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It is hard to say when Gasoline will go "stale" it depends on a lot of factors such as humidity, temperature and oxygen. The longer the gasoline sits the lighter hydrocarbons will evaporate some of the hydrocarbons will react with oxygen to form gum a solid. Also, some fuel has ethanol in it that is hydrophilic and it will bond with water. At work I have had tests conducted on fuel that is petroleum based and Bio-fuel we made for Gum formation, these were comparison studies. tests were conducted at quarterly intervals and after a year gum formation was not a concern. Since our Bio-fuel does not contain ethanol we did not use any E10 gasoline

the fuel being tested was not kept in a Goldwing in my unheated garage but in a 4-liter amber bottle in a climate-controlled room. I will add a bit of Stabil for peace of mind. just my 2 cents worth
 

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Discussion Starter · #23 ·
You are actually LESS likely to have problems with a fuel injected engine than you would with carburetor-ed one. Carburetors are notorious for getting gummed up with old fuel deposits after sitting. Fuel injection is much more forgiving.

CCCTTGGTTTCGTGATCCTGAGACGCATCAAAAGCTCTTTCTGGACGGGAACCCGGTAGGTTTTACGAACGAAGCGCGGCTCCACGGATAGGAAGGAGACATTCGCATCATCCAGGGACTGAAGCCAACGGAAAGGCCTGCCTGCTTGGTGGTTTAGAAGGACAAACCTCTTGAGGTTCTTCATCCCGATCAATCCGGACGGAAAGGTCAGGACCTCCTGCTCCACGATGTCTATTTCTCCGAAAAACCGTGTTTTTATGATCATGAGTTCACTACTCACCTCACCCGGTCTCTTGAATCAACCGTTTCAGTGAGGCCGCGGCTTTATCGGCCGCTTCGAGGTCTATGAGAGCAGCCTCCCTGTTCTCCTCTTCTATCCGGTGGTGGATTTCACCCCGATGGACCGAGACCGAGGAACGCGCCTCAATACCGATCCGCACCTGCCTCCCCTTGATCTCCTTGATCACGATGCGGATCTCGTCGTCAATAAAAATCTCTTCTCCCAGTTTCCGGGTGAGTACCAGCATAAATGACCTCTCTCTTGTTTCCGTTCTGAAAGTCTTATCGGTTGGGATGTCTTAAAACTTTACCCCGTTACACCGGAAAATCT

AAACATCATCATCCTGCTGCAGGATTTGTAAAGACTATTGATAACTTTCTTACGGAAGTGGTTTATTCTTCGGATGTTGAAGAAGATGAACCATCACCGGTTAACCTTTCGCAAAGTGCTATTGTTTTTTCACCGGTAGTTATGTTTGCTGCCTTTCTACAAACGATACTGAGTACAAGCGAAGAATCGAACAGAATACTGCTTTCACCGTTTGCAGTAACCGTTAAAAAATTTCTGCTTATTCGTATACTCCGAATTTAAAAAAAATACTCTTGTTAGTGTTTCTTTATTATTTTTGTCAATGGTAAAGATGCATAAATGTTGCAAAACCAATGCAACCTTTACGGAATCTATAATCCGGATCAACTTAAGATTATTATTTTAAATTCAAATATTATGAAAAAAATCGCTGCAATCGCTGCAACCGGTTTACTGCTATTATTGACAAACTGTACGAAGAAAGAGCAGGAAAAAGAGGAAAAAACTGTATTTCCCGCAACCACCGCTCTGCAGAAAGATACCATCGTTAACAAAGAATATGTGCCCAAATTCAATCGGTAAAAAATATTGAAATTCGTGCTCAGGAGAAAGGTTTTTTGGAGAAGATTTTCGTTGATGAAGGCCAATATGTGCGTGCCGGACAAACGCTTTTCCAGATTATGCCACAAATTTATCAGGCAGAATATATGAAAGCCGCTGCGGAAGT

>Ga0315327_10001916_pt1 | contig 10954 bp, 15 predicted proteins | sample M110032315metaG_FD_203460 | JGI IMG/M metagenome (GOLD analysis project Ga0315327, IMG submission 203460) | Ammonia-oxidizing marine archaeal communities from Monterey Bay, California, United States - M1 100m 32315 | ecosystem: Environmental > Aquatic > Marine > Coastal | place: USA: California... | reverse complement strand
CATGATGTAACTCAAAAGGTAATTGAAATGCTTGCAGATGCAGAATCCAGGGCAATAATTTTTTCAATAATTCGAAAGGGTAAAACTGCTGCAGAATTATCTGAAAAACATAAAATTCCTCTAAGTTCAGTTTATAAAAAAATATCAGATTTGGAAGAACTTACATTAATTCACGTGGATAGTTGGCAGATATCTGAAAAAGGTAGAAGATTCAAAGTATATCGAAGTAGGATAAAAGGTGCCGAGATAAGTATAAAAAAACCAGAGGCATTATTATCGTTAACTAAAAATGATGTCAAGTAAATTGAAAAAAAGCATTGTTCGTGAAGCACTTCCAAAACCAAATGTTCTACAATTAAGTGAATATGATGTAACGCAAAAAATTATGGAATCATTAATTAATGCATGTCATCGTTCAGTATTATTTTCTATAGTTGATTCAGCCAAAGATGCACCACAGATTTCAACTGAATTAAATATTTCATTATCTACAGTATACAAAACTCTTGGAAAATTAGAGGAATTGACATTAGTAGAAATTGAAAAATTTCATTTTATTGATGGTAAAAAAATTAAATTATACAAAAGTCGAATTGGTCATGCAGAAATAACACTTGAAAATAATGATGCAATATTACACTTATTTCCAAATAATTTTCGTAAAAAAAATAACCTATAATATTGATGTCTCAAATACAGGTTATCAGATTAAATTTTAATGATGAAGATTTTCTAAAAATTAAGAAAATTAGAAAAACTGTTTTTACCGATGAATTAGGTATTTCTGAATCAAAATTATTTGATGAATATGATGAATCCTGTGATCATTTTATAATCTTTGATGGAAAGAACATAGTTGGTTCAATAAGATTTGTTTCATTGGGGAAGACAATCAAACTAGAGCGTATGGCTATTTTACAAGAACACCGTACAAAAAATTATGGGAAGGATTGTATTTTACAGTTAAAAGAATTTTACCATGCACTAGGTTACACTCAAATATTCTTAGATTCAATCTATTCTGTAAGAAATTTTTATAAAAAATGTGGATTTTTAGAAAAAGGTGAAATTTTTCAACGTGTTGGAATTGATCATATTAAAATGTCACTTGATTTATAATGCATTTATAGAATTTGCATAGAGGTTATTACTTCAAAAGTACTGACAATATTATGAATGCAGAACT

Now that little bit of information will have me sleeping better at night!
 

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Now that you've read all the reviews & opinions (ALL Pro's ~n~ Con's) I bet your more confused than ever on what to do.. :unsure:
I have to ask: What was your decision??
Ronnie
11/24/22
 

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Discussion Starter · #26 ·
Now that you've read all the reviews & opinions (ALL Pro's ~n~ Con's) I bet your more confused than ever on what to do.. :unsure:
I have to ask: What was your decision??
Ronnie
11/24/22
After reading all of the opinions I felt reasonably comfortable leaving things as they are for the winter and not worry about the lack of fuel stabilizer. However, after reading Fred Harmon's response where he stated: You are actually LESS likely to have problems with a fuel injected engine than you would with carburetor-ed one." all concerns were gone!

If I hadn't filled the tank right to the top just before storing it, then it would probably be a different matter. At that point, the concern would be all about condensation building up in the tank which would cause issues. As it is a closed system I feel confident that everything will be just fine and dandy when we get back on the road in the spring and I won't miss any ride-to-eats in NH!
 

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Discussion Starter · #28 ·
For me this decision is predicated on how cold, how long, and how much humidity you have in your area......YMMV
I considered this, too, but then thought about all of those lucky snowbirds who leave a car down in Florida for the nine months of the year that they're back home in the North. Bet most of them don't even consider any kind of fuel stabilizer.
 

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During my riding time I've had 21 different motorcycles and my 2003 Goldwing is the first that's fuel infected. (At least, that's what I call it. :))